Grayeyes said, “This is not going to be a permanent position,” suggesting that different hiring standards are in place for interim employees.

For his part, Everitt said he is looking forward to sitting down with county staff and the commissioners to help them achieve their goals, including finding a permanent administrator. “Sometimes it’s just about bandwidth and being able to call people on the phone and have conversations,” he said.

He added that he has experience stepping into governments in transition. After Becker was elected in 2007, Everitt said, “There was angst around the new mayor coming in — what does it mean? Trying to really be sensitive to that and working with people and help them understand that they’re not being threatened and [that they’re] trusted to do their jobs is key.”

San Juan County citizens shouted questions and comments from the audience throughout the meeting and the sheriff asked one Monticello resident to be silent on two occasions.

“I knew there was going to be a bit of controversy, and I get that,” Everitt said. “I just hope people at some point recognize that from where I sit, I’m not interested in trying to fix everything all at once.”

Becker said by phone Tuesday that San Juan County is lucky to have Everitt’s expertise, which includes a law degree from the University of Utah. “David is a really good guy,” Becker said. “He’s incredibly capable as an administrator, in his ability to work with people and his ability to get things done. He his pretty much unflappable, which is a testament to his personality and character.”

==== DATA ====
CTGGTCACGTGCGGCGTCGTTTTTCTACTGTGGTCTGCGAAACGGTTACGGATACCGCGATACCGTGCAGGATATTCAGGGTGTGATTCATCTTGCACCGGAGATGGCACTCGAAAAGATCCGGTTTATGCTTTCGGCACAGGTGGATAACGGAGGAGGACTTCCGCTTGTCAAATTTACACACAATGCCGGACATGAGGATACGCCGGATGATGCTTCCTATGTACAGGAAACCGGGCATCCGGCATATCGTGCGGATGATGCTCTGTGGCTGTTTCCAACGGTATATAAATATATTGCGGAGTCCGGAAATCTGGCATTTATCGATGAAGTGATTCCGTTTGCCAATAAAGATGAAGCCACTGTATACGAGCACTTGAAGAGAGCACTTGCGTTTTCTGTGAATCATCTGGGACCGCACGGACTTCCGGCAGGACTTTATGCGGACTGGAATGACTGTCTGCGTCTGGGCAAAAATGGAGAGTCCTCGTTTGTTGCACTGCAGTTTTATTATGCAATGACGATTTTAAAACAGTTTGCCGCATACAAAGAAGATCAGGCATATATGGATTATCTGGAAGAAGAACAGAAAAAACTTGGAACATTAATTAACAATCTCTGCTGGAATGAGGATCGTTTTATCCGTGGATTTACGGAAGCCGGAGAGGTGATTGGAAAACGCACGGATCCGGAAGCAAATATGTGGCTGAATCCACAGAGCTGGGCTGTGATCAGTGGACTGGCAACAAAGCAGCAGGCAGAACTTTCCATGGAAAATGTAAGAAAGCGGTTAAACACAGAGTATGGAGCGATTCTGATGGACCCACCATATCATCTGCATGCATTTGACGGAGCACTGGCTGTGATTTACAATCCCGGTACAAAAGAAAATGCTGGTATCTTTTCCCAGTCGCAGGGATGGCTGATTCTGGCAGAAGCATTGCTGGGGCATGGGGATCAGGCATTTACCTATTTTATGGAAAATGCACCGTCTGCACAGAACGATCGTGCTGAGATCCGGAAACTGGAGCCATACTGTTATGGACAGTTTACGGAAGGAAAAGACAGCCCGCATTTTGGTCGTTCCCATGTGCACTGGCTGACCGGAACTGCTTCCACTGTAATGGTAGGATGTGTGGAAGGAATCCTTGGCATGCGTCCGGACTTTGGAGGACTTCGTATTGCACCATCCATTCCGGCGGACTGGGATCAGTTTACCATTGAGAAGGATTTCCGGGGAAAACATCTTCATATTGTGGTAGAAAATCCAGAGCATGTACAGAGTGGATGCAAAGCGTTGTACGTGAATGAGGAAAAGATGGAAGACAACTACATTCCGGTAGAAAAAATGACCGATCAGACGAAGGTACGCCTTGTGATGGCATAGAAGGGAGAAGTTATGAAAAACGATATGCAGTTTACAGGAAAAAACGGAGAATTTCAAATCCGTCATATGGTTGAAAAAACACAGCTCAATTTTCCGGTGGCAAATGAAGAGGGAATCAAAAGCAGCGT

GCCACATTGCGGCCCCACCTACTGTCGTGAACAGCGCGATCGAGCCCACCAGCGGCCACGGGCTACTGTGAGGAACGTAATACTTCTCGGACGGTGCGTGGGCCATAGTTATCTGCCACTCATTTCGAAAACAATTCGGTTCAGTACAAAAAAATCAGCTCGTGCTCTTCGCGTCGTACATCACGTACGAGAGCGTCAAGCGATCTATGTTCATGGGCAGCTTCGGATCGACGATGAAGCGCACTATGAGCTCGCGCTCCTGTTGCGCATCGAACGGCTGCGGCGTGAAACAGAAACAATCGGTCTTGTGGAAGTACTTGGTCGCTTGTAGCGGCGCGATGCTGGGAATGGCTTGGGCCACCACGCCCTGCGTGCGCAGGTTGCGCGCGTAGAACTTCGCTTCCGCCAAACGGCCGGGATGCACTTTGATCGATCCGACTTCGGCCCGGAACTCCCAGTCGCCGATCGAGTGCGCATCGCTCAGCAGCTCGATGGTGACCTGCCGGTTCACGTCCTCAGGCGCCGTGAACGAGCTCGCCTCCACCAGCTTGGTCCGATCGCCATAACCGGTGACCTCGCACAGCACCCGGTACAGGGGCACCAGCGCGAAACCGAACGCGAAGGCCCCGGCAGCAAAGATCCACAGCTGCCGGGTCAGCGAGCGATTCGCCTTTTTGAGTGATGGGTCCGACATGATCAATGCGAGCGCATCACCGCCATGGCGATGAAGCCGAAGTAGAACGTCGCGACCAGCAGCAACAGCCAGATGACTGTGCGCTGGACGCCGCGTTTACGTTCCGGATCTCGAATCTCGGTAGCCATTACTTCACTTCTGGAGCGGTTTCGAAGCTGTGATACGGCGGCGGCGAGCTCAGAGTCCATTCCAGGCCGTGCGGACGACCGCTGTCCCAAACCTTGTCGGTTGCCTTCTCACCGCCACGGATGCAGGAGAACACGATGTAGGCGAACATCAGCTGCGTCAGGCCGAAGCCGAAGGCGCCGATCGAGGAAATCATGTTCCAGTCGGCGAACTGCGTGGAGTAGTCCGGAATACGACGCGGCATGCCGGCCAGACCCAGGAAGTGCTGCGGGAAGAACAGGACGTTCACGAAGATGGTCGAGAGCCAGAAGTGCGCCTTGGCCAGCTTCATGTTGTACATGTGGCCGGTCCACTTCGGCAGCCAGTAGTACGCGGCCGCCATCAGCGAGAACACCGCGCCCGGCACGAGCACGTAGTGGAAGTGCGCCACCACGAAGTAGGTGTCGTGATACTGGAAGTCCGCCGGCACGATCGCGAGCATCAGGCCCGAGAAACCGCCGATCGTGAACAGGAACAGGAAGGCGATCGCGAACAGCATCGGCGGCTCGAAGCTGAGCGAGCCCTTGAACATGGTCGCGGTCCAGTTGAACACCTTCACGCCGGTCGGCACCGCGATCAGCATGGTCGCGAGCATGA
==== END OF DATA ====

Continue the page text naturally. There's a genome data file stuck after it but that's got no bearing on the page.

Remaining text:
Mike Duncan of the Moab City Council attended the commission meeting and said Everitt’s hiring in Moab was “universally regarded as a breath of fresh air.”

A copy of a draft contract posted online shows a suggested salary of $5,800 paid twice per month until a full-time replacement for Pehrson can be found, a process Everitt expects to be wrapped up by August. As a contract employee, Everitt would receive no benefits.

According to the Utah Transparency website, Pehrson received a compensation package of $125,000 in 2018, including benefits, or $4,800 bi-weekly.

Multiple residents questioned whether meetings are being held in accordance with the Utah code. Kim Henderson of Monticello told the commissioners that the resolution to bring Everitt on as administrator was passed in violation of the Utah open meetings law since it was listed on the agenda during the work session, not the regular commission session.

Maryboy and County Clerk John David Nielson went back and forth over the agenda’s wording. Maryboy said he directed Nielson to advertise the hiring resolution six days earlier, but Nielson replied that he was never sent the proper language to do so. Later in the meeting, Nielson clarified that this was a “poor excuse" on his part, but that he was trying to follow proper procedure.

Everitt identified meeting management as one of his priorities as interim administrator. “I’ve seen so much questioning around the process from all sides that I think they could benefit from some transparency,” he said.

Grayeyes and Maryboy, who were elected after a suit under the Voting Rights Act led to a court-ordered redistricting of the commission districts, also voted 2-1 to pass a resolution Tuesday to occasionally hold commission meetings outside of Monticello, including in the Navajo Nation.

Clarification: A revised description of debate over the legality of the vote on a new interim director was added to this story to provide additional detail.